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Wednesday, June 13, 2007

as the knife stopped spinning the answer came: you're going to have to save yourself

Q: Can someone be a brilliant artist without being seriously fucked-up? Can someone be a brilliant artist and be completely sane and well-adjusted? Can the sane and good create art that is meaningful and not simply bland or pretty to look at? —Isaiah Technician

CP: Here's my theory: Anyone who makes a career in writing, music, painting, or whatnot succeeds as being a constant witness, always harvesting from the world. Any "artist" makes a living by expressing what others can't—because they're unaware of their feelings, they're too afraid to express those feelings, or they lack the skills to communicate and be understood. Being fucked-up isn't required. In fact, it tends to cut careers short.

So goes an answer to a question recently posed to author Chuck Palahniuk. I completely agree with his answer, but I'm curious why certain people think great art must come from great tragedy.

Be it Bukowski, Pollock, or Cobain, there's been no shortage of internal strife in people that have created masterworks. It seems to play into the fantasy/one-in-a-million nature. Looking beyond the drive to create, when there are elements like drugs, alcohol and/or painful childhood memories involved, they seem to reinforce this idea of the tortured artist. So when the thought of getting some sort of professional help is brought up, there are those who think that's a bad idea. A really bad idea.

A recent example is Jeff Tweedy. He suffered from migraines starting at an early age. Along with suffering from depression and panic attacks, he checked himself into rehab to treat an addiction to painkillers. His decision delayed a tour promoting a recently-released Wilco record, A Ghost is Born, and things seemed very up in the air. Would the great talent behind such songs as "Misunderstood," "She's a Jar," and "I Am Trying to Break Your Heart" be able to create songs as good if not better? Well, seeing the wide variety of opinions out there about this year's Sky Blue Sky, some want to blame his decision to get healthy as to why this record doesn't resonate as well as previous Wilco records. Frankly, I find that to be a load of bullshit.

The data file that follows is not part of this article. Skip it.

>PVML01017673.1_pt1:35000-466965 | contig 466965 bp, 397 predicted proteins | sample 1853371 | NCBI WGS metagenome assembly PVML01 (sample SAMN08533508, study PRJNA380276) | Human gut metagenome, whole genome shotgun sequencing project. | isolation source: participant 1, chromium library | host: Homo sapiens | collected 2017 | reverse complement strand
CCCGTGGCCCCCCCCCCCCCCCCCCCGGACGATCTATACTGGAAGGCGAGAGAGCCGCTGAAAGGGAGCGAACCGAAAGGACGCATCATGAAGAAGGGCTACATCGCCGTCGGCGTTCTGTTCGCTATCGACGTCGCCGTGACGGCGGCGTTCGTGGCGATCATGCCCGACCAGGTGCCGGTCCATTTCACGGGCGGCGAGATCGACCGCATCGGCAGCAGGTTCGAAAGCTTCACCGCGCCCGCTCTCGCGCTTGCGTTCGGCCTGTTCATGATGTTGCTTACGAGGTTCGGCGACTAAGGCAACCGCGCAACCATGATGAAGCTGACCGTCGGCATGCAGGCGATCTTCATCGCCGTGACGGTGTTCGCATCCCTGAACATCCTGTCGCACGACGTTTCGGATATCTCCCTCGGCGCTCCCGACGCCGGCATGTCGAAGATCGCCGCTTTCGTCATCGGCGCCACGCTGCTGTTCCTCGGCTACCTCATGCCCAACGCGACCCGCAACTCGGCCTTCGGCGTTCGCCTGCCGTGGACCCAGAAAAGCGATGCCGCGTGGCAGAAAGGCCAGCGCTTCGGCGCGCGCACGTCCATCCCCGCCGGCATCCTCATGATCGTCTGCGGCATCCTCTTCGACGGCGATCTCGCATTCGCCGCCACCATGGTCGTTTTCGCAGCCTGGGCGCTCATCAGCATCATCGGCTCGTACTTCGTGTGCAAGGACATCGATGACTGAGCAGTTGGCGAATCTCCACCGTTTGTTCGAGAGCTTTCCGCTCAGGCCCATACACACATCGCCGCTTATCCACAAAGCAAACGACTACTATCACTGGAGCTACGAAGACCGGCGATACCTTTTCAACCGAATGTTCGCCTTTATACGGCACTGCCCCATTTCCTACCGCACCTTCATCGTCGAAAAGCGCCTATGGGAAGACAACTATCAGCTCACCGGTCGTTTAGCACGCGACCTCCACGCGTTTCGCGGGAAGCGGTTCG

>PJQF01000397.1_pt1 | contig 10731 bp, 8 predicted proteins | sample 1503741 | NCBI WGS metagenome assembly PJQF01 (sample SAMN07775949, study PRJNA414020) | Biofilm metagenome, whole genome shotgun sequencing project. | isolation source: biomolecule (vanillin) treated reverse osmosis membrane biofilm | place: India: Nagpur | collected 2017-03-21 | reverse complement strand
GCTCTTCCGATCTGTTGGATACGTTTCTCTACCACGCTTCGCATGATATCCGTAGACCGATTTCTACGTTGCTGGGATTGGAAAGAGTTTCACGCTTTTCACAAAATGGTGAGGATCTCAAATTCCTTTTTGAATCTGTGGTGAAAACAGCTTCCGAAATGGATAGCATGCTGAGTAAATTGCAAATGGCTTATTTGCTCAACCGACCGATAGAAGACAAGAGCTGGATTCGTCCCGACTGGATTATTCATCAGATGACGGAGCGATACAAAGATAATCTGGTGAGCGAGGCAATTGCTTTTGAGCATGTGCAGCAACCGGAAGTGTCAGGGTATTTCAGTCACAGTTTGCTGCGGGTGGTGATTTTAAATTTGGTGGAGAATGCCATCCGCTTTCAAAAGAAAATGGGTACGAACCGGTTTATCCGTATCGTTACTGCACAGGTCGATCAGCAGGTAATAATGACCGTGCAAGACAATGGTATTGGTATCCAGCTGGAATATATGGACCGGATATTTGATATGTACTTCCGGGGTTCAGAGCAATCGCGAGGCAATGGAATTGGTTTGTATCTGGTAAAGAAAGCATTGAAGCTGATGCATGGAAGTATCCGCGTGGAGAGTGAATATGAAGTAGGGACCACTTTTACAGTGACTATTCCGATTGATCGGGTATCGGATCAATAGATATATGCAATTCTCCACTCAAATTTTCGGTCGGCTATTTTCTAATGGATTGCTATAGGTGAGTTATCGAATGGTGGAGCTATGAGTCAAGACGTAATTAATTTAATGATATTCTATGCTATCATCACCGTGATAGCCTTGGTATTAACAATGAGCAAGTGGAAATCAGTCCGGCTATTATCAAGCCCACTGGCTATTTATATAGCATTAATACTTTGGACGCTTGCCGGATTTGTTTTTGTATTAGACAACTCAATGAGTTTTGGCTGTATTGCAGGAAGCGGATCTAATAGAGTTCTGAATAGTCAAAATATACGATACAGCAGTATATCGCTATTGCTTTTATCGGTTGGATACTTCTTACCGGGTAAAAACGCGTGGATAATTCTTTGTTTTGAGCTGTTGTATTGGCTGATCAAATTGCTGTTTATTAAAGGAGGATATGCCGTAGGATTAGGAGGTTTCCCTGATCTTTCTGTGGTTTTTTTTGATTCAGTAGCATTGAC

We want our friends and family to be healthy -- live long lives and live to their fullest potential -- right? So why doesn't the same apply to our favorite musicians, painters, and authors? Maybe because our relationships with our friends and family are quite different from the ones with our favorite artists. It's easy to forget that artists are humans too. But that idea doesn't always make for the best copy. In the case of Tweedy, he recently said this:
. . . I do think that there's a lot of different reasons for the myth that you have to suffer or you have to have some horrible friction or turmoil in your life to create. Primarily because it makes a lot better ink. People are much more willing to write about it when it's framed within this mythology that has existed since people began making art.

Yes, stories can sound more interesting/compelling when there's a tortured angle, but we're mere observers here. Fans don't know Tweedy's sleeping or eating habits. Most fans know him solely from what's on Wilco and Uncle Tupelo records. Those records are snapshots and mean a lot to those who cherish them. And once there seems to be a drop in quality of future records, certain personalities love to break out the knives and rip this stuff apart.

Frankly, I think the ones who fear getting professional help themselves are the worst purveyors of this myth. They can't face their own demons so they strike down the ones that choose to face their own. I can't say that's how I've felt before, but I know what it's like to be afraid of this kind of change. Will all my creative juices get zapped and make me some tree-hugging Jesus freak? Thankfully, this hasn't been the case for me. Far from it. As a matter of fact, if it weren't for choosing to get better, I probably wouldn't be writing at all. I'd probably still be in my old cramped apartment living in a mental jail cell.

Sure, it's easy to think you have to go through hell to create something beautiful. But I argue you shouldn't have to stay in that hell for the rest of your life.

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